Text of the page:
Social media has no bounds when it comes to romanticising mental health. GenZ blurred the lines between destigmatizing and romanticising mental health issues. They have turned it into a trend. They forget that it’s not the same thing and they shouldn’t be intermingled.
Let’s Not Romanticise And Find Out What Depression Actually Is!
The issue with the romanticization of mental illness is that it completely warps how we see certain illnesses in a way that is seen as “attractive” or even sought after. It also delegitimizes the struggles of the people who are diagnosed with depression and other sorts of mental illnesses.
The indications of depression can be mood swings, fatigue, slow-moving/talking, difficulty sleeping, pessimism, and many more. The symptoms of depression are now trivialized and many people are self-diagnosing themselves because they may have felt one of them. For example, one might feel sad for a while and assume they have depression because of how the symptoms are portrayed on social media.
Self-diagnosing: A New Social Media Trend
Self-diagnosing mental health has become a social media trend that is extremely popular among the youth. The problem with self-diagnosis is that it can lead to teens deteriorating their conditions.
I believe that the trend of self-diagnosis rose because of the casual nature in which depression and other mental health issues are talked about. Depression is just not being “sad” and anxiety is just not about being “tensed”, there is more to it which we conveniently choose to ignore.
Depression is talked about too nonchalantly. Words related to mental health are just thrown around like confetti. Depression is showcased as something that is just a mere discussion topic to sound woke and “cool” and not considered a legitimate and severe mental illness; that might require psychological and/or medical attention.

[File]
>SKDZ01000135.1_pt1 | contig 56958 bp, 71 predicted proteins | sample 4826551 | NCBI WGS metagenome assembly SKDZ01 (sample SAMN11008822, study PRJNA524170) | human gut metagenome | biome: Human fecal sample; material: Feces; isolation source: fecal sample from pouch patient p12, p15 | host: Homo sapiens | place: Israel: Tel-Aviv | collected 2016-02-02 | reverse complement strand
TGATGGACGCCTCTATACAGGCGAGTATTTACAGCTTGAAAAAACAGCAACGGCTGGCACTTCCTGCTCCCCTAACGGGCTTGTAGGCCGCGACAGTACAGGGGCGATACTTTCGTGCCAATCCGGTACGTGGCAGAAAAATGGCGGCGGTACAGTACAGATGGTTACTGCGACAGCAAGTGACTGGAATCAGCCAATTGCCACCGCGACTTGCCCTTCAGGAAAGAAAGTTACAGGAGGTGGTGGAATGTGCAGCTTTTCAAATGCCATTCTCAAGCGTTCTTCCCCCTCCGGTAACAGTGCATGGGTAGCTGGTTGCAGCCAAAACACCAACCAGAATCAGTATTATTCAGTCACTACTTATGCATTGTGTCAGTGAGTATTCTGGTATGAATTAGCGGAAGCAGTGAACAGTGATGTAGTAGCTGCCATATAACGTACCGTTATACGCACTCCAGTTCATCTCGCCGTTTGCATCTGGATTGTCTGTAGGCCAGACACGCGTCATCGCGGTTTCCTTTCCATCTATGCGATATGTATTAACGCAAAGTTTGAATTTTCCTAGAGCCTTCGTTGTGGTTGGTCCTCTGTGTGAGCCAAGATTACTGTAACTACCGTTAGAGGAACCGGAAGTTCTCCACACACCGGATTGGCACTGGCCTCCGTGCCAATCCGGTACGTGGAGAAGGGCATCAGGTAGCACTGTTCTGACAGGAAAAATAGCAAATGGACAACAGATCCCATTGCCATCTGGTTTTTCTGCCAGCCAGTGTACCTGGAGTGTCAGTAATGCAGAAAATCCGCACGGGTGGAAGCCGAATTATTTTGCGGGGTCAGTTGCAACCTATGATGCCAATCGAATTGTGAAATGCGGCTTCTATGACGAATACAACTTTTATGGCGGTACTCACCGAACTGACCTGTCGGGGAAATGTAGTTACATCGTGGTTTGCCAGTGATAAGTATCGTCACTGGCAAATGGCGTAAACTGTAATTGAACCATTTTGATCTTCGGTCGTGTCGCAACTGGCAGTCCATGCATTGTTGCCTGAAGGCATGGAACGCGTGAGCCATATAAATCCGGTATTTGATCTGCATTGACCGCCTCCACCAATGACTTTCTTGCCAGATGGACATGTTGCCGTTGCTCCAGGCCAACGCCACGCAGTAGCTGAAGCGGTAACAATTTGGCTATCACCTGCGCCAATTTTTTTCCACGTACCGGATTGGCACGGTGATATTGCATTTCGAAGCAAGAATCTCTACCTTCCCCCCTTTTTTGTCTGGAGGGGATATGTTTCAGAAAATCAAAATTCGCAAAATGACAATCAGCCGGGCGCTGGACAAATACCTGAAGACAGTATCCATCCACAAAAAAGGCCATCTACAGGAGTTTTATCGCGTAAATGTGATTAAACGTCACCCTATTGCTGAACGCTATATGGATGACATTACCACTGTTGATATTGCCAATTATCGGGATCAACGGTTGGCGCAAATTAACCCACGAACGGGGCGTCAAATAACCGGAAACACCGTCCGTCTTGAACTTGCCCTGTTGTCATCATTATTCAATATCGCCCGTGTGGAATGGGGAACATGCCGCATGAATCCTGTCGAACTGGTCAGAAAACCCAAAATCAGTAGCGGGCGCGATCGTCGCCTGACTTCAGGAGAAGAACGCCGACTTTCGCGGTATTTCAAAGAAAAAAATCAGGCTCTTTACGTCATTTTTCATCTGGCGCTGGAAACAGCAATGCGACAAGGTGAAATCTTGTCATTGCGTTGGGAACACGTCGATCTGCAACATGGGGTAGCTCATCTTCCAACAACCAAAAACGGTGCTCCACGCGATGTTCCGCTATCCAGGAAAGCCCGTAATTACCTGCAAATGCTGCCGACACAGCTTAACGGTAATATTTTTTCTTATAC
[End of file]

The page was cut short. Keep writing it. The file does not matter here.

One could easily find a post that romanticizes depression beautifully and attractively and thereby negates the vitality of understanding the reality of the illness and ends up sharing it without thinking about the consequences.
That post might affect different people in different ways. People who are depressed may get neglected, instead, the person who shares such a post might end up getting the help and support he doesn’t need.
Some teenagers are known to fake it and “self-diagnose” themselves just to get attention which is primarily caused by sympathy for them among their classmates or friends.
Depression or mental illness is not pretty as social media sometimes portrays it to be. Depression has different forms, some may have trouble eating or sleeping.
Depression can look like having consistent aches in your body without a physical cause. It’s high time we realize that depression is real and serious and it deserves to be talked about with extensive research and knowledge.
Gen Z has normalized romanticizing depression because their source of knowledge is bound to social media. The type of posts made about depression on platforms like Twitter or Instagram can lead to people trying to relate to having a mental illness that is far more complex than what they see on social media.
Since it’s shown in the positive limelight it becomes another problem when people purposely try to attach themselves to such symptoms which they are not suffering from. This can have detrimental effects on the people who suffer from depression. With more and more people faking it, it will dilute the real experiences of depression and glorify the symptoms on a large scale.
How To Not Romanticise But Destigmatise?
Instead of normalizing and romanticizing mental health issues we should extensively research and expand our perspective, before any judgment. Social media influencers should put out useful information and resources about mental health.
We can successfully destigmatize depression without going too far and romanticizing it. Accepting depression and talking about it with professionals can help one understand the symptoms.
Because in the end, depression is a serious mental illness, not a cool thing for everyone to relate to. We can be more accepting of depression and help people who are truly going through it.
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This post is tagged under: normalising and romanticising mental health issues, Social media influencers, depression, destigmatize depression, symptoms, knowledge, mental illness, mood swings, fatigue, slow-moving/talking, difficulty sleeping, pessimism, Self-diagnosing mental health, psychological and/or medical attention, youth, anxiety, GenZ, trend, Millennials